With Possible Lockout Looming, the NFLPA Takes its Case to the People

By Chris Murray

NFLPA Executive Director DeMaurice Smith wants players to be ready for a lock out by the owners

For The Chris Murray Report

With the possibility of a lockout looming in less than 90 days, both the NFL Players Association and NFL owners are in a race against time to come up with a new collective bargaining agreement and to make sure that there will be football in 2011.

On Wednesday, NFL Commissioner Roger Goodell told the Associated Press that he is optimistic that an agreement with the players will be reached by the Super Bowl.

“There’s no higher priority than getting a collective bargaining agreement,” he said following a day of meetings with NFL team owners. “So we will work night and day to get that done.”

But the leadership of the National Football League Players Association along with its members are bracing themselves for the worst.

In what could be described as a well-orchestrated, preemptive public relations campaign, the NFLPA and its leadership has been going from city to city with its “One Team Tour” an effort to let fans, labor leaders and local political leaders know that the players want to play football in 2011 and they’re doing all they can to get a new collective bargaining agreement with the owners. The current CBA expires on March 3, 2011.

Recently, players union executive director DeMaurice Smith briefly spoke to reporters during the “One Team Tour” stop in Philadelphia  last Tuesday (Dec. 7) at the Water Works Restaurant. The One Team Tour has already made stops in Green Bay, Minnesota and Pittsburgh.

If nothing else, the players union is trying to win the public relations war because often times fans who can barely afford to attend games aren’t necessarily sympathetic to the plight of striking millionaires.

“You’re in a city that loves its football team to death,” Smith said. “You’re with fans and groups of people who want to see these guys play every Sunday. It’s important for our fans to understand that our players want to play. Nothing would make us happier than to get the deal done sooner rather than later and I want them to know that’s what we and the players are fighting for.”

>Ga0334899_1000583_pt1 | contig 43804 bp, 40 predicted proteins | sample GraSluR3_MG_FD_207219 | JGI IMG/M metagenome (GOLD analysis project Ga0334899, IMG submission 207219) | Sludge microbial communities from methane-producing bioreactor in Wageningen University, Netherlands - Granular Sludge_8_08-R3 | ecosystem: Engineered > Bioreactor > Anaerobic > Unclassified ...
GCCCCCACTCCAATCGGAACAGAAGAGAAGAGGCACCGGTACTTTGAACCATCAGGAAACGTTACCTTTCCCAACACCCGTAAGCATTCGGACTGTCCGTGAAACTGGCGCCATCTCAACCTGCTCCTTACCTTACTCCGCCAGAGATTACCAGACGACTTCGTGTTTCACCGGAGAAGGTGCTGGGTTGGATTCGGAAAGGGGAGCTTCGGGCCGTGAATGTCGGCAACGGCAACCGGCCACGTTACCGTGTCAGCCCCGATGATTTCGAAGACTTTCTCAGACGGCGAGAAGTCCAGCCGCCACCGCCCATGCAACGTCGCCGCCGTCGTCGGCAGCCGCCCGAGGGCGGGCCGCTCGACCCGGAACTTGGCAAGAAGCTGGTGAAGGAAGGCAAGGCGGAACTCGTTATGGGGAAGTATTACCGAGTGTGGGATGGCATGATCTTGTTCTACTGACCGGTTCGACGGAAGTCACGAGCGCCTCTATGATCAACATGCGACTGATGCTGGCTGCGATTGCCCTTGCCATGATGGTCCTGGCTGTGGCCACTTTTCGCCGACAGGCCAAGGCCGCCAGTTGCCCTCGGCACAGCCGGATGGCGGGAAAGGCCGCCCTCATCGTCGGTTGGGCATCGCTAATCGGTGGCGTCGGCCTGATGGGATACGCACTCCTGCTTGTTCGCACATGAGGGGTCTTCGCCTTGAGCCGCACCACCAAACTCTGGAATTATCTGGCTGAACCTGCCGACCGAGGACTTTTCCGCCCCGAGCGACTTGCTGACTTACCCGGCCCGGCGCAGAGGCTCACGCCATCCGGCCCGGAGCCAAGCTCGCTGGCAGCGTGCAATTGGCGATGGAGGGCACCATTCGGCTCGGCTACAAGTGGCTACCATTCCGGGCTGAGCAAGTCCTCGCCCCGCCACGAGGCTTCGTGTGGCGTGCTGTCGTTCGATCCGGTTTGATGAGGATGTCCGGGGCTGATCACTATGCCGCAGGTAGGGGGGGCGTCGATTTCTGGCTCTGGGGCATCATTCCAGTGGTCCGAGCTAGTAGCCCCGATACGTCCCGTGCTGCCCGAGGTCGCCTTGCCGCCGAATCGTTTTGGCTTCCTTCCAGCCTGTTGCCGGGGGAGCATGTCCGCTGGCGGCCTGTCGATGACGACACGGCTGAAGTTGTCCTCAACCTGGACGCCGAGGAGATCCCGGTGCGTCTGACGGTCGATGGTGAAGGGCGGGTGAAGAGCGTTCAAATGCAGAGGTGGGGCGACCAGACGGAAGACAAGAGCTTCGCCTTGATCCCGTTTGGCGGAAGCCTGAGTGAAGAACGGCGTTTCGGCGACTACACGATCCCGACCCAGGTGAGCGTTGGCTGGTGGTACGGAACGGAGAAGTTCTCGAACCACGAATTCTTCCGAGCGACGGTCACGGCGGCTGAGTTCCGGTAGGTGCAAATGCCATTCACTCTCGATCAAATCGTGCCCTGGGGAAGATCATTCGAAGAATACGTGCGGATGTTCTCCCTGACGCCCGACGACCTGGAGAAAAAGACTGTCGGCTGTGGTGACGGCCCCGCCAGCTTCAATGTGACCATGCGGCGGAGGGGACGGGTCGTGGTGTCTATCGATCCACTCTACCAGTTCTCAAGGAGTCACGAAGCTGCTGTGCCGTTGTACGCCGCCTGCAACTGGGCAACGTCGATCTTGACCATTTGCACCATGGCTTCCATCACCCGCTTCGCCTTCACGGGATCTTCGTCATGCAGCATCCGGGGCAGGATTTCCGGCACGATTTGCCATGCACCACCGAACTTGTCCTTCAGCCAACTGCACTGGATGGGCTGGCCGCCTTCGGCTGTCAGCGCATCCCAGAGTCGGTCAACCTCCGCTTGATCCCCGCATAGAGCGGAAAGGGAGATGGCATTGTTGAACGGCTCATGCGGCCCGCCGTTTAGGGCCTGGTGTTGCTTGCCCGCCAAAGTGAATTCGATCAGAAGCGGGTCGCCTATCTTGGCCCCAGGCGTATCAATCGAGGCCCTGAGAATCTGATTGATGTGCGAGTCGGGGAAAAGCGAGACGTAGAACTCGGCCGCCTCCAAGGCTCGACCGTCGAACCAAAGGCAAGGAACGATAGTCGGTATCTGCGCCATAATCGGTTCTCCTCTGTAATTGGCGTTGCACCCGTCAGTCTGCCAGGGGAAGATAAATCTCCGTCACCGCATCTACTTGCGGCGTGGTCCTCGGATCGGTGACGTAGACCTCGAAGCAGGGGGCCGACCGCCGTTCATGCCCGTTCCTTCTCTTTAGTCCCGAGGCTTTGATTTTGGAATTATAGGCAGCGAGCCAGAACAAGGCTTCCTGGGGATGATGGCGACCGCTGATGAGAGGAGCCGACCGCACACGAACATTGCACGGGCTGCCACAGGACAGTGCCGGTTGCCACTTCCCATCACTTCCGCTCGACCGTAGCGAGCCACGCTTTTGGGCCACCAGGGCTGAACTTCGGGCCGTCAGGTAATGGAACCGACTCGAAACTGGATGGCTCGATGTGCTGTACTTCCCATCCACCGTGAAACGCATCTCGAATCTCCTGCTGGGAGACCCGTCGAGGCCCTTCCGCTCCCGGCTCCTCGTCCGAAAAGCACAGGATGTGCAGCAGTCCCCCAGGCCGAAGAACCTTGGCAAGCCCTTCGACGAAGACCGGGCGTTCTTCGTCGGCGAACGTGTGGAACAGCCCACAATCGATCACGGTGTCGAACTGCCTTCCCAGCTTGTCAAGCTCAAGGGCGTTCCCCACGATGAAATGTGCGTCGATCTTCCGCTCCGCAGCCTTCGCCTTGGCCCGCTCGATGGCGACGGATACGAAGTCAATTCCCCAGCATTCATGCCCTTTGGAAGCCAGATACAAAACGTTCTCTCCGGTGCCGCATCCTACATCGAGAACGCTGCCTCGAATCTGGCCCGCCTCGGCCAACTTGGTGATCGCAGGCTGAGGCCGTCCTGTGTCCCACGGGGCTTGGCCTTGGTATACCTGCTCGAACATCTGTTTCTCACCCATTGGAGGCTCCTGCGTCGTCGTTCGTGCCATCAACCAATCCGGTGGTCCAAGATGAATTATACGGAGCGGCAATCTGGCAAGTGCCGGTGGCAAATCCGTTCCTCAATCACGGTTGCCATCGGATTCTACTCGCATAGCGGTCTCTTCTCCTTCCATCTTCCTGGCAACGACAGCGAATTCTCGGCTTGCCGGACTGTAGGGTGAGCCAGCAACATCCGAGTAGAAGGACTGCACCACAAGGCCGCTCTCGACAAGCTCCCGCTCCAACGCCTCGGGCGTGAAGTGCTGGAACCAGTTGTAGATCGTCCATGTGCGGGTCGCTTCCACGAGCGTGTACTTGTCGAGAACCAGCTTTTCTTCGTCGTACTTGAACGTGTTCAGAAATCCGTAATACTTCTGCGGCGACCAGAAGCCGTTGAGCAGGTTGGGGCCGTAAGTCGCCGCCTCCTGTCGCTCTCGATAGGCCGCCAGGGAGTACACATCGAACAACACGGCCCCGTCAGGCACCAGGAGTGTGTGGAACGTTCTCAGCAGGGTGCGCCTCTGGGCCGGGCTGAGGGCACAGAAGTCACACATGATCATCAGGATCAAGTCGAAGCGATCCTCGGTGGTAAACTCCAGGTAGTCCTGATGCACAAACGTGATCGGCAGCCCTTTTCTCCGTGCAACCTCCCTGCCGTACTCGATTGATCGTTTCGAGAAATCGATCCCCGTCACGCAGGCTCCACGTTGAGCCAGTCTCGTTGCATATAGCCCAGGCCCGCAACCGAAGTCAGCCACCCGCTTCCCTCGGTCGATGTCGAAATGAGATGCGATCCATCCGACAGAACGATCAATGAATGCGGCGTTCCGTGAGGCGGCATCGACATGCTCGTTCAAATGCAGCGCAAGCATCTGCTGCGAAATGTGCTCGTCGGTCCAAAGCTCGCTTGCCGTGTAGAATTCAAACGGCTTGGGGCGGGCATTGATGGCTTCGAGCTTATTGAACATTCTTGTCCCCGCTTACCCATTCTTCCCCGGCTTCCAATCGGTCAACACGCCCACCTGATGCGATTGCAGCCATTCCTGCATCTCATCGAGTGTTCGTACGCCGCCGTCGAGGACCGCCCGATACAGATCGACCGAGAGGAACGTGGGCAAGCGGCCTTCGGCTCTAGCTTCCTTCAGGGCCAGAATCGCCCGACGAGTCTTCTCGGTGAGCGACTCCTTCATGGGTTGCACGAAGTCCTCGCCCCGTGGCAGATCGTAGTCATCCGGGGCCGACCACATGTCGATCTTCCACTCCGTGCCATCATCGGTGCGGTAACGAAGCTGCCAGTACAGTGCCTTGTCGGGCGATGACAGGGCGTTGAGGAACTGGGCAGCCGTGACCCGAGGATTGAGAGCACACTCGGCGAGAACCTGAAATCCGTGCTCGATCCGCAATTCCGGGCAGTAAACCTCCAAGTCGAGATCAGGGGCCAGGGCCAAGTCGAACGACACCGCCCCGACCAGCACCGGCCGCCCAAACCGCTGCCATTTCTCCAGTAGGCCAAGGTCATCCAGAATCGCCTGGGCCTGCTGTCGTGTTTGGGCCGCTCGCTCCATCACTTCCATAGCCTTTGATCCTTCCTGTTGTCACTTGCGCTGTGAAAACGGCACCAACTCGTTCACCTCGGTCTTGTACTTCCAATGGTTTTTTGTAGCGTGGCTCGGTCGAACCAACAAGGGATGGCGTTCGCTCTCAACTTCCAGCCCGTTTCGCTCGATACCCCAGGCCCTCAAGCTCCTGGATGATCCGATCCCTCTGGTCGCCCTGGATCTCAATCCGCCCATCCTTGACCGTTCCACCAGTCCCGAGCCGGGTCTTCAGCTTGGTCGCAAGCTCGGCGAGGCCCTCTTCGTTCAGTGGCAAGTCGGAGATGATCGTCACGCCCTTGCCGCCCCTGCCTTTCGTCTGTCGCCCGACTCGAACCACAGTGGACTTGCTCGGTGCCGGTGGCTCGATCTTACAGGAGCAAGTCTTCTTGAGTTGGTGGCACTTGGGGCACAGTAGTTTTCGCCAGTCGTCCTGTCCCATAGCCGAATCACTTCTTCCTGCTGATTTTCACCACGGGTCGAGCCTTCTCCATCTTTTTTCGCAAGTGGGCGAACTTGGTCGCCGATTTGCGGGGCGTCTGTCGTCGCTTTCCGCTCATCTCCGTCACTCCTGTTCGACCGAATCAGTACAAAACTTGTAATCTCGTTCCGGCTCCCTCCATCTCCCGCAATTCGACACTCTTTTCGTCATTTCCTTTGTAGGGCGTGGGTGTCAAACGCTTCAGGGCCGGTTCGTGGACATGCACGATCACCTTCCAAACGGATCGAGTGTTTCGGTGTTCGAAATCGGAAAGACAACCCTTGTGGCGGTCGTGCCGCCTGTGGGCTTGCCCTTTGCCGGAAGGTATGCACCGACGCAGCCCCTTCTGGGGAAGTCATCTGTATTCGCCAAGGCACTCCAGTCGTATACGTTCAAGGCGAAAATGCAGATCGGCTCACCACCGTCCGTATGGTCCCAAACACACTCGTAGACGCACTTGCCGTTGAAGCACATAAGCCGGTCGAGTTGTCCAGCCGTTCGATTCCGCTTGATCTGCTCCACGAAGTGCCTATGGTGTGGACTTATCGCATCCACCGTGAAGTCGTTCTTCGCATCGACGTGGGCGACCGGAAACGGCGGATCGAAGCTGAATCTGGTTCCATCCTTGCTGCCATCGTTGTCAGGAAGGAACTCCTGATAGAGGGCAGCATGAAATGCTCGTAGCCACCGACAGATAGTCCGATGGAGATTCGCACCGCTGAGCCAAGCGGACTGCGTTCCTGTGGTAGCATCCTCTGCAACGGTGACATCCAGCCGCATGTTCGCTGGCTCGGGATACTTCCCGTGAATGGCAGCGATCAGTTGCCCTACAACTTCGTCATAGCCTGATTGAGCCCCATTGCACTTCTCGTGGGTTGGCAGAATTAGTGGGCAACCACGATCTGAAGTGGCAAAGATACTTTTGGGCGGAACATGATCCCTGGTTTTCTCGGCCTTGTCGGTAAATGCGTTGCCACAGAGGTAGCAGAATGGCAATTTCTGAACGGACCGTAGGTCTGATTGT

During the course of the gathering, local and national leaders from the AFL-CIO spoke up in support of the players and talked about the impact an NFL work stoppage would have on the Philadelphia community as well as the rest of the country.

“It will mean that 25,000 people who work in concession stands in our stadiums will not be able to work,” said Arlene Holt Baker, executive vice president of the AFL-CIO. “It means that in every team’s city we will lose $160 million. Now I ask you in these tough economic times, can any of our cities afford the loss of $160 million? No, they can’t. We come here in solidarity and we will stand with our brothers until victory is won.”

During the last work stoppage in 1987 in which the owners used replacement players, some NFLPA members crossed the picket line and played with the replacement players. Eagles cornerback Ellis Hobbs are far more unified and prepared to dig in for an impending lockout. “What a lot of people are banking on as far as the owners are concerned is that we don’t know what we’re doing., Hobbs commented, “The truth is a lot of us don’t understand, but what we do know is that we have leaders who know what they’re doing and are in the right position …They’re telling us what to do and we’re following and so we’re unified in that sense.”